The same night the new policy was passed, Moreno called for the council to consider putting a measure on the November ballot asking city voters if they want to levy a 1% gate tax on entertainment venues like the Honda Center, Angel Stadium and the Disneyland resort.
It’s a request similar to one former Councilwoman Barnes had made in the past, but was never discussed because she was only able to get support from Moreno.
[Read: Anaheim Council Denies Disney Gate Tax Discussion, Approves Budget with $75 Million Shortfall]
That’s not the only issue the council is expected to discuss.
Part of the new policy states that any item or issue that the council discusses or votes on will not be allowed to be brought back by a council member until after at least six months or through support from two other council members.
That part of the policy was also exercised last night by Councilman Stephen Faessel, with the support of Moreno and Valencia, who called for the item on campaign finance reform to be brought back for a vote.
[Read: Anaheim City Council Deadlocks on Campaign Finance Reform Following FBI Corruption Probe]
Faessel also called for an item on how to address the mayor’s vacancy to be brought back after the council on Tuesday failed to reach a consensus on filling the seat.
“Perhaps by July 12, we’ll have a resolution to this,” he said.
The new rule might make it easier for residents to get their city council members to discuss officially recognizing Little Arabia – a debate that business owners and community members have been pushing the council to have for over a decade.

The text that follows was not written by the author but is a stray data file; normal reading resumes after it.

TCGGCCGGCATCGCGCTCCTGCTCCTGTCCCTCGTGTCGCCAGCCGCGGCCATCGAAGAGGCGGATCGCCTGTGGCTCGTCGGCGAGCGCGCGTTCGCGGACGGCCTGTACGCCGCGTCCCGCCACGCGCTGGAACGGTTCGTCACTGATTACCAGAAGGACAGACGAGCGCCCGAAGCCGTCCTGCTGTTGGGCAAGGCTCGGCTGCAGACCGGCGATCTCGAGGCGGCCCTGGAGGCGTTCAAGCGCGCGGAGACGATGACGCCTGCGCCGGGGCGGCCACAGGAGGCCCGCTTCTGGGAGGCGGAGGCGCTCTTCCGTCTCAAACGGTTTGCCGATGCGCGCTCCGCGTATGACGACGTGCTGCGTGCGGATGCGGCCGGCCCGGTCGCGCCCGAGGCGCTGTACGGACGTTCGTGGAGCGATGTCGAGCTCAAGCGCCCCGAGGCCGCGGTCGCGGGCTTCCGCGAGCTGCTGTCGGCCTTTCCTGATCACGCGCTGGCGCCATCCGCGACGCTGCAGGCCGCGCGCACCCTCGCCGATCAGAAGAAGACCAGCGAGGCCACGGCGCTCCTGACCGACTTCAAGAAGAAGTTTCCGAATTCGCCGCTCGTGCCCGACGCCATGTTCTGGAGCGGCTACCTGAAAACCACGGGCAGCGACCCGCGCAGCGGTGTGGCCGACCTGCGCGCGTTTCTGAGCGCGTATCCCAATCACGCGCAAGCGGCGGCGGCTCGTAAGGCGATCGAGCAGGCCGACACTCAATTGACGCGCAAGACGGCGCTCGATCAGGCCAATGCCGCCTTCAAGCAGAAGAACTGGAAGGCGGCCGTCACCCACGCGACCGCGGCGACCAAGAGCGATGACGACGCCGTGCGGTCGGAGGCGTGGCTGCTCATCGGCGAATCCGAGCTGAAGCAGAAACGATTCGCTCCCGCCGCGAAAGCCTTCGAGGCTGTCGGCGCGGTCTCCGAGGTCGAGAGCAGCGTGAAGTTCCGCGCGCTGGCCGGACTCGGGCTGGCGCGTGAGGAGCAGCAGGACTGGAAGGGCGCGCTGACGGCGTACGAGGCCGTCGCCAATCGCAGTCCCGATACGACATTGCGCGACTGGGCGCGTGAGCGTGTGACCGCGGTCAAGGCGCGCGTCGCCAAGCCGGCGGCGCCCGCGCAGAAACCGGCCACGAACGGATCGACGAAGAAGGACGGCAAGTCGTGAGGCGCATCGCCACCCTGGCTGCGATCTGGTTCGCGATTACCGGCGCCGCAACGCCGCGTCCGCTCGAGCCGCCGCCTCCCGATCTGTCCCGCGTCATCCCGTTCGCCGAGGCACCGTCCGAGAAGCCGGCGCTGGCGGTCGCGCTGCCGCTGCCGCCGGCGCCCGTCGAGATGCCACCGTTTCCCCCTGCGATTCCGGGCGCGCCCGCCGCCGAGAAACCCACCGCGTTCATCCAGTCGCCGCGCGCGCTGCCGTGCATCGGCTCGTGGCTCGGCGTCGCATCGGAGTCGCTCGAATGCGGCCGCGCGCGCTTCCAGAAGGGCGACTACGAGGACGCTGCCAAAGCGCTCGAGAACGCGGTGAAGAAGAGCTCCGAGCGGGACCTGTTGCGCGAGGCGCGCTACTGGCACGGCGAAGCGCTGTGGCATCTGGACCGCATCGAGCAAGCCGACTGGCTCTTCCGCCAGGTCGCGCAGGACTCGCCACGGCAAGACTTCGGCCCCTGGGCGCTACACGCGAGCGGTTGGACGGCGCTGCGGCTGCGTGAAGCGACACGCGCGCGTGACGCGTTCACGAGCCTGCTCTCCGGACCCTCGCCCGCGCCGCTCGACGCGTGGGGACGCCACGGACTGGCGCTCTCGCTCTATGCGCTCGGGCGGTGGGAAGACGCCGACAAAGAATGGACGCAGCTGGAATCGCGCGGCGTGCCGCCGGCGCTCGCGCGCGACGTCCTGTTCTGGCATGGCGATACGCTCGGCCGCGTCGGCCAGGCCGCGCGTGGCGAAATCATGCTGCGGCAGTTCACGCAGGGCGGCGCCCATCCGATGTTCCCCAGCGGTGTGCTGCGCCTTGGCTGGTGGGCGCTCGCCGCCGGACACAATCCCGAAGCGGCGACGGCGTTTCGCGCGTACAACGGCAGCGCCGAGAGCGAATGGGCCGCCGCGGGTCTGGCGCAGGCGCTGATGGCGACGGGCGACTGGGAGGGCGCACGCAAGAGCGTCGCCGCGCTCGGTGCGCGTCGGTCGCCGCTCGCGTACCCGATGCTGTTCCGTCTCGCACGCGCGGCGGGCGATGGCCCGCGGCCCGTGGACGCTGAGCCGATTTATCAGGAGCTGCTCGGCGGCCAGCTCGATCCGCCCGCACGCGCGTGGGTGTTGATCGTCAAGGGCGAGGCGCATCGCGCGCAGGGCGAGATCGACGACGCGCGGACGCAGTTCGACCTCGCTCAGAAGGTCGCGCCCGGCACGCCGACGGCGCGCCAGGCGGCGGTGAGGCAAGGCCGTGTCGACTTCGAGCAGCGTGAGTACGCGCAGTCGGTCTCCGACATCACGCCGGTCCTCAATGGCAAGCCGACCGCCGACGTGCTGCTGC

The push for Little Arabia has recently been revitalized in Anaheim following Sidhu’s resignation and revelations of the FBI corruption probe.
For the past month, residents have been showing up to council meetings calling for the area to be officially recognized.
Last year, Moreno asked for a discussion on the issue, but did not receive any support from his colleagues.
Ma’ae, who represents the district in which Little Arabia is located, called on her colleagues earlier this month to hold off on agendizing an official recognition until she brings a proposal before the council.
She spoke against officially recognizing Little Arabia on the same day she was appointed last year.
But at the June 7 meeting, Ma’ae said she’s been meeting with the Arab American community on the issue.
[Read: Will Anaheim’s Little Arabia be Officially Recognized After More Than a 10-year Push?]
Under the new policy, it would only take one council member to schedule a discussion on Little Arabia.
Hosam Elattar is a Voice of OC reporter and corps member with Report for America, a GroundTruth initiative. Contact him at email@example.com or on Twitter @ElattarHosam.
Join the conversation: In lieu of comments, we encourage readers to engage with us across a variety of mediums. Join our Facebook discussion. Message us via our website or staff page. Send us a secure tip. Share your thoughts in a community opinion piece.